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Look back at June 10, 2019 week: A mix of data suggests confidence remains high in spite of a few warning signs

A look back at the June 10 week revealed a few interesting pieces of economic data, but nothing that would definitively point to a conclusion about whether a downturn is on the horizon or not. In fact, the numbers might suggest that the economy isn’t doing too badly at all even as the geopolitical news turns sour.

At the top of the list of better-than-expected numbers was the 0.5% increase in retail and food sales in May that got some heft from a substantive upward revision in April to up 0.3% (previously down 0.2%). There were a few soft spots in the categories of spending, but on the whole consumers were willing to spend on hard goods. Sales excluding motor vehicles were also up 0.5%, as well as “core” sales – excluding motor vehicles, building materials, and gasoline.

The week began with the numbers of Job Openings and Labor Turnover (JOLTS) for April. These lag the more important Employment Situation by a month and reflected the very strong payroll adds seen in April but did not yet take into account the significantly slower hiring in May. Nonetheless, JOLTS numbers indicated that job openings remain plentiful, new hiring brisk, layoffs relatively few, and that workers are still switching employment at record levels. The Beveridge Curve (rate of job openings versus the unemployment rate) showed very little slack in the labor market.

The data on inflation was so-so. Overall the CPI, PPI, and Import Price Index for May came in about as expected due to falling prices for energy. While upward inflation pressures remained mild, they were not absent and at the core reflected that prices are rising about in line with the Fed’s 2% objective. If anything, the risks to prices are on the upside while trade policy with China is unsettled and geopolitical events could start to drive energy costs up again.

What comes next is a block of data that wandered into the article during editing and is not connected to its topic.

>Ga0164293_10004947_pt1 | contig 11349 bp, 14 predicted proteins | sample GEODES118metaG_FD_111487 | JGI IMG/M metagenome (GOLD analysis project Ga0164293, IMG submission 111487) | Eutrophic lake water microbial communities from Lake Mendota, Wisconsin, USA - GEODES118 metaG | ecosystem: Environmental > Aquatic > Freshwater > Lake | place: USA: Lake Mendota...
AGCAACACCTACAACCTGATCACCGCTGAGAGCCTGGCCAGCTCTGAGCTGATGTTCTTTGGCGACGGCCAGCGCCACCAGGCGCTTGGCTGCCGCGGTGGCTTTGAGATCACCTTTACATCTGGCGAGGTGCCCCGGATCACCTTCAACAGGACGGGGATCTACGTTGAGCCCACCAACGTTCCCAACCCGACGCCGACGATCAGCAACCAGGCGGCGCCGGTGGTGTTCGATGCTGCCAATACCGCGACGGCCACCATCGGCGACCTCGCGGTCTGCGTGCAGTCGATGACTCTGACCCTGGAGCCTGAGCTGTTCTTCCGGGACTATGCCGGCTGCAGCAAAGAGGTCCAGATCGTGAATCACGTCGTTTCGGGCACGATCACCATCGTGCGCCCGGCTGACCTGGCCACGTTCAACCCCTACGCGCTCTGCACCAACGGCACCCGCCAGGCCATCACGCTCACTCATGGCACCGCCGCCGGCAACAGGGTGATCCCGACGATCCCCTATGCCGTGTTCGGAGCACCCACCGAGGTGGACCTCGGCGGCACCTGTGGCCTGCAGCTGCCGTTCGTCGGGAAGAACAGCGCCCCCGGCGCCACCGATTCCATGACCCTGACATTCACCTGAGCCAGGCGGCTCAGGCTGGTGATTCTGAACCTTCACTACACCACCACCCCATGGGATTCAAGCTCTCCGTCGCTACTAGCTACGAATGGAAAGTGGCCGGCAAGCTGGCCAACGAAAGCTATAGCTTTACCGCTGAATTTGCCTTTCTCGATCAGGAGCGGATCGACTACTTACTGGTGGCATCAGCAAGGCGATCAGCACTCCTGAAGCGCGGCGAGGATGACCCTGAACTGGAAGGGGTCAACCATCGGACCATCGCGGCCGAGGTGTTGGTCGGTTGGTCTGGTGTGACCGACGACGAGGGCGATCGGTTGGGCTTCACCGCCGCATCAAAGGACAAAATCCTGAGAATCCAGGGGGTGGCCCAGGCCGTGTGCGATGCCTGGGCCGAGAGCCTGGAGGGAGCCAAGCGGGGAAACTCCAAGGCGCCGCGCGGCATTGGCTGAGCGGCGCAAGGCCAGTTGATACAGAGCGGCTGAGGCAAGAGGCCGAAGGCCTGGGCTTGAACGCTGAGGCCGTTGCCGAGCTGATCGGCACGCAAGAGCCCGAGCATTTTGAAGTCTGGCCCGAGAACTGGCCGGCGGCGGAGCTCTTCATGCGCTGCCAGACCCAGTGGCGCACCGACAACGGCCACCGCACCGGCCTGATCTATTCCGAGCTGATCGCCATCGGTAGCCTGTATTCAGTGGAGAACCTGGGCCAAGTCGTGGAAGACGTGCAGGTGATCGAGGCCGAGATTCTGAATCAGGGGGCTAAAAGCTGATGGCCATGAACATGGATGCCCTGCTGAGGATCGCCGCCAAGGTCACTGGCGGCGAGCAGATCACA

The Atlanta Fed’s Business Inflation Expectations measure for June matched the Fed’s objective for a second month in a row. On the other hand, the University of Michigan’s 1- and 5-year inflation expectations declined fairly sharply. The 5-year measure reached a series low of 2.2%. This could fuel calls for the FOMC to defend the credibility of its inflation target by lowering rates. However, I would anticipate some upward revision when the final numbers are reported on June 28.

Initial jobless claims inched up 3,000 to 222,000 in the June 8 week, probably from the end of the school year and layoffs of education service workers. The insured rate of unemployment as of the June 1 week remained at 1.2% where it has been for the past 13 months.

At present there isn’t a strong argument to be made that the FOMC needs to immediately lower rates to support price stability and/or address the credibility of its inflation objective. Balancing this against the strong labor market, the FOMC consensus may be reluctant to increase accommodation for insurance purposes or not.

The NFIB’s Small Business Optimism Index took a surprise turn higher in May to 105.0 after 103.5 in April and was the highest since 107.4 in October, just when growth appeared to lose momentum. Survey respondents were more positive for both present and future conditions. The preliminary University of Michigan Consumer Sentiment Index for June moderated to 97.9 from the 100.0 of May, but levels of consumer confidence are still solid by this measure. In spite of heightened risks and uneasiness about the economic outlook, both businesses and consumers remain quite optimistic in the historical context.

As a footnote to the week’s numbers, on Monday Boeing reported no new orders for aircraft in May and an increase in cancellations of its 737 MAX aircraft. There are plenty of orders still in the pipeline to keep Boeing plants busy for some time yet. However, the crashes associated with the 737 MAX plane are going to be a drag on aircraft orders for some time. Boeing will probably pull out all the stops to book fresh orders in June at the Paris Airshow and address the public relations disaster head-on.

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